To me this is the crux of the matter, don’t just judge something by the final measurable outcome but rather by what is gained by going through the process; failure is part of success. So although I certainly do not equate running almost full tilt around London for 26.2 miles to an end of topic test result, the actual result is just a starting point and another stop of the learning process but definitely not the end.

Mo Farah running the 2014 London Marathon (image credit here)

Mo Farah running the 2014 London Marathon (Image taken from Flickr)

Most schools do not celebrate failure quite as much as they celebrate shiny A* grades and league table success for obvious reasons. As co-ordinator of my school’s Teaching and Learning Group we have often discussed the best ways to encourage independent work and it always comes back to the balance between success and failure. In particular when and how we allow our students to fail, if at all. I doubt any school would wait until the final examinations, KS4 and KS5 are currently too important an indicator of learning. Without getting into the debate as to whether current methods of assessment in all their guises are the best way to measure ability, they are used as the main and seemingly most important indicator to many people.

So where does or can failure occur? I would suggest that the list is actually quite extensive, end of topic tests, mock exams, homework and classwork to name a few from my own teaching. Some of our students volunteer to take Higher and Extended Projects and this always seems a glorious opportunity for them to showcase their wider interests. I also believe it is a glorious opportunity to allow students to fail. Of the 60ish students that start an EPQ half will not complete it. However, those that have failed to complete the project have actually learned a good deal and had the realisation that there is not always a “rescuer” waiting in the wings.

The “rescuer” is an interesting concept introduced to me though the book The Multiplier Effect: Tapping the Genius Inside our Schools by Liz Wiseman, Lois Allen and Elise Foster. This book was initially recommended to me by a friend Nick Dennis who is a Deputy Head at Berkhamsted School. After beginning the book at the start of the academic year I emailed Nick straight away very enthusiastically extolling the idea that teachers can be multipliers for their students; the book went on to describe how to get more out of others by inhibiting diminishing behaviours. In March I was lucky enough to listen to Elise at the outstanding TLAB14 giving me further food for thought. An excellent example of a diminishing behaviour that immediately struck a chord with me was when asking a question how long do you give people to answer… When I reflected on my own practice I realised that I am incredibly gung-ho and expect an answer within nanoseconds often answering it myself if there is no answer forthcoming. I now wait longer, in some cases much longer, for a response and the difference is quite remarkable. Since reading the book I have noticed other diminisher traits in myself that I have always thought helped scaffold students but perhaps prevent failure and thus disrupt the learning process; it is easy to be a diminisher with the best intentions. Coming back to the example of “the rescuer” who steps in to save a student from failing, are we too quick to rush to the rescue? At this point I must paraphrase Alfred Pennyworth in the hugely successful film Batman Begins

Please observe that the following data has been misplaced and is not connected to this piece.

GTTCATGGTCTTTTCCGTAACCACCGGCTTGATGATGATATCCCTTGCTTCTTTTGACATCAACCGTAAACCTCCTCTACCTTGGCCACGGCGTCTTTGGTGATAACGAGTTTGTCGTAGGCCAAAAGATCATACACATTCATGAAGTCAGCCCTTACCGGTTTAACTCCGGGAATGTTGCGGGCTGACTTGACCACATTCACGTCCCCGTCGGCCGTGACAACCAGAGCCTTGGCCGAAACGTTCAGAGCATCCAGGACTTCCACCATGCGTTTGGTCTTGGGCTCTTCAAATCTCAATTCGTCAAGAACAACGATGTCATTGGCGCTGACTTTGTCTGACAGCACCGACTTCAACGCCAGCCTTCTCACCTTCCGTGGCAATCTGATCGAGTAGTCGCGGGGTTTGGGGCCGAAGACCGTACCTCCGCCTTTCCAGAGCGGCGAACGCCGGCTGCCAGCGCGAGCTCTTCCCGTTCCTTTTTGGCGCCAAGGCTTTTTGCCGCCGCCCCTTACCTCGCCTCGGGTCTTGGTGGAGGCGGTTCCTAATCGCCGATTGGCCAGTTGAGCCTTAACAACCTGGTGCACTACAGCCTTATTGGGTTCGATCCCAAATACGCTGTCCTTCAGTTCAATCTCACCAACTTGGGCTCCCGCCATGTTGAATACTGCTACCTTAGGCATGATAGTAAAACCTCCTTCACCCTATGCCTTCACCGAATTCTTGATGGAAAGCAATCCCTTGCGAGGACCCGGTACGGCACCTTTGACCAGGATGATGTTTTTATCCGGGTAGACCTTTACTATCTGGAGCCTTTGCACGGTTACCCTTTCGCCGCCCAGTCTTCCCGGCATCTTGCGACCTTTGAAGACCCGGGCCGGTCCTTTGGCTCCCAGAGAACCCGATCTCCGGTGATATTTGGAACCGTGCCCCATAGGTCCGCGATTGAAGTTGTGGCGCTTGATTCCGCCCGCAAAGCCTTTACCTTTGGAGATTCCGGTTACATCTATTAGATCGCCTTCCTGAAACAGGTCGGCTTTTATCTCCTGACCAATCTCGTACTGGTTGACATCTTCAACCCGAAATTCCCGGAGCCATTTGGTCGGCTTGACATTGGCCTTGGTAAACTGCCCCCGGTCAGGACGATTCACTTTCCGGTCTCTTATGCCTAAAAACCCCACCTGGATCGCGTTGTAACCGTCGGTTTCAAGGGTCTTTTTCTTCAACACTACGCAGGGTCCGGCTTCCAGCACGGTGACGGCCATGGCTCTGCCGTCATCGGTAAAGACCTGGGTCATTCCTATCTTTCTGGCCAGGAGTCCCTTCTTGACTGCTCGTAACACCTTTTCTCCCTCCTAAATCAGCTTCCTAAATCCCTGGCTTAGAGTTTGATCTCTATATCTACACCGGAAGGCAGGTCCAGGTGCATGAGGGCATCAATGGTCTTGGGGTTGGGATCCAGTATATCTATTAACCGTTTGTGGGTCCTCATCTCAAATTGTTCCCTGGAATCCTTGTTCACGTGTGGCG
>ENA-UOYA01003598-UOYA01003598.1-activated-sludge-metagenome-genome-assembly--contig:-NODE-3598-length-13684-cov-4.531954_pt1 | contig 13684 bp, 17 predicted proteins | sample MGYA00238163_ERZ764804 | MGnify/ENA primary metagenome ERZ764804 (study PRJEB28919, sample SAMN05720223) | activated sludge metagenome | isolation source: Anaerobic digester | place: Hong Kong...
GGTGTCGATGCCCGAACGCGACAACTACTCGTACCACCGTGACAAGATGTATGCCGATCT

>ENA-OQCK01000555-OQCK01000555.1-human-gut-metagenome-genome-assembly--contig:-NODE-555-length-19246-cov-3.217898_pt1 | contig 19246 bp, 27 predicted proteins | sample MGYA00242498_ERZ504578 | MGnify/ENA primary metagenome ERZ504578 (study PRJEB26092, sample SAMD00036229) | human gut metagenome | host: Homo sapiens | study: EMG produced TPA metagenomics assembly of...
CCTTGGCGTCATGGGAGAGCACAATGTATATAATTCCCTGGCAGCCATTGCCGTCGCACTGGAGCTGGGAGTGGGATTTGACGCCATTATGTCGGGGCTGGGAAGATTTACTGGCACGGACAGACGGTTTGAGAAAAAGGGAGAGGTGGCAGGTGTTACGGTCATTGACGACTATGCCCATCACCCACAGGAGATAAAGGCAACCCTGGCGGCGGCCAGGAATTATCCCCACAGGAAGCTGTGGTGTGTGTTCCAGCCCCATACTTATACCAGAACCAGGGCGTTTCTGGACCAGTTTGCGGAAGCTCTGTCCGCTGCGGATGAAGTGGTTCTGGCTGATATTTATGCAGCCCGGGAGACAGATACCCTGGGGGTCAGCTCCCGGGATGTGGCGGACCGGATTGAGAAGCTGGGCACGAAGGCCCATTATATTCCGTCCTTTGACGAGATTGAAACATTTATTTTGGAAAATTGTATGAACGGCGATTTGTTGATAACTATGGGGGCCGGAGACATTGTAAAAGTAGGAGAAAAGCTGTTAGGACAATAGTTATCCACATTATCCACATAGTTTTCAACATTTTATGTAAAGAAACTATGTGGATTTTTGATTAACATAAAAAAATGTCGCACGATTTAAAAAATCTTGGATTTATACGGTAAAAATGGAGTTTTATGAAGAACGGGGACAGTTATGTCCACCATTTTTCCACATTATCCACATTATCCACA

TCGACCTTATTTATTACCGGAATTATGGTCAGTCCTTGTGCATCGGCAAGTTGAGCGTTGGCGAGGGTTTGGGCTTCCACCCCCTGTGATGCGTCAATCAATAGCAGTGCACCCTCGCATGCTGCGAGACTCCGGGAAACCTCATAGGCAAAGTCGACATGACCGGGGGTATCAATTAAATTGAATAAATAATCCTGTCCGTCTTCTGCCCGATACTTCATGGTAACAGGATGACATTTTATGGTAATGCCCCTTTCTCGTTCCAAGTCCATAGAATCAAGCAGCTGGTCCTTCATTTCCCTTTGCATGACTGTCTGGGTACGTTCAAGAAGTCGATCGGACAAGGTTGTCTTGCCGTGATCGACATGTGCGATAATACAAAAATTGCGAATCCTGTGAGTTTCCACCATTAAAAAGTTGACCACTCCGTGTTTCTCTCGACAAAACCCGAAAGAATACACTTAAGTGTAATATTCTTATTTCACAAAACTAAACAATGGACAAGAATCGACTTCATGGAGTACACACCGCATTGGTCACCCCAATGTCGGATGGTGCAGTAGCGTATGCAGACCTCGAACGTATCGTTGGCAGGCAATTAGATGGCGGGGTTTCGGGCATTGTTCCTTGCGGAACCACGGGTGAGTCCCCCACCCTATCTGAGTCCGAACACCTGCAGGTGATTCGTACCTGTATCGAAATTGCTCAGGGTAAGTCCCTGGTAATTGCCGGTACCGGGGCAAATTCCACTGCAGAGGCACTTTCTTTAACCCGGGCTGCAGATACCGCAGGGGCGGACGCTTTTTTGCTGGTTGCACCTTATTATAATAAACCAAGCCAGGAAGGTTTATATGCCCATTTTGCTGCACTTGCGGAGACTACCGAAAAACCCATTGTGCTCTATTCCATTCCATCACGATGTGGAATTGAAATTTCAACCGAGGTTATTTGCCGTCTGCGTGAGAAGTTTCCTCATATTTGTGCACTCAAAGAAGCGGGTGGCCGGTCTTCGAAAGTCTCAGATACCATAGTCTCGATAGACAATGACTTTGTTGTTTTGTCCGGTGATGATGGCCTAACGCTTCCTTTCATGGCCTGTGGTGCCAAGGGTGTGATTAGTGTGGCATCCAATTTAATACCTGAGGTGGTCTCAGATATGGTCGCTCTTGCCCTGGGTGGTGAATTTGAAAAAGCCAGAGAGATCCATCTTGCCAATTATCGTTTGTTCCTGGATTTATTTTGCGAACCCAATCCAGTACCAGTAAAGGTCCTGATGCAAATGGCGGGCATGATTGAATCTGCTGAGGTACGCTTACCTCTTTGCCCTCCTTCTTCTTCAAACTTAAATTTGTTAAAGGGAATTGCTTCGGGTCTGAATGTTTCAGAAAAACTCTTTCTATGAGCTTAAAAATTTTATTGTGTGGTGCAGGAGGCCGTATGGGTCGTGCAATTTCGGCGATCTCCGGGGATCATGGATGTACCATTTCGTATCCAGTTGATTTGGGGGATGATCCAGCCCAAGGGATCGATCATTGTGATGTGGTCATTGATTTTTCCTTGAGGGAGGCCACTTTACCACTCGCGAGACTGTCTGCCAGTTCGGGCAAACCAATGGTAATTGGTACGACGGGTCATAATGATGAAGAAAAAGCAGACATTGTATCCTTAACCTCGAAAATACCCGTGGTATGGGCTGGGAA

“Why do we fall Master Bruce? So we can learn to pick ourselves back up.”

Perhaps if we don’t let students fail they will never learn to get back up.

Header image created by Michael Smyth inspired by similar found widely on the internet.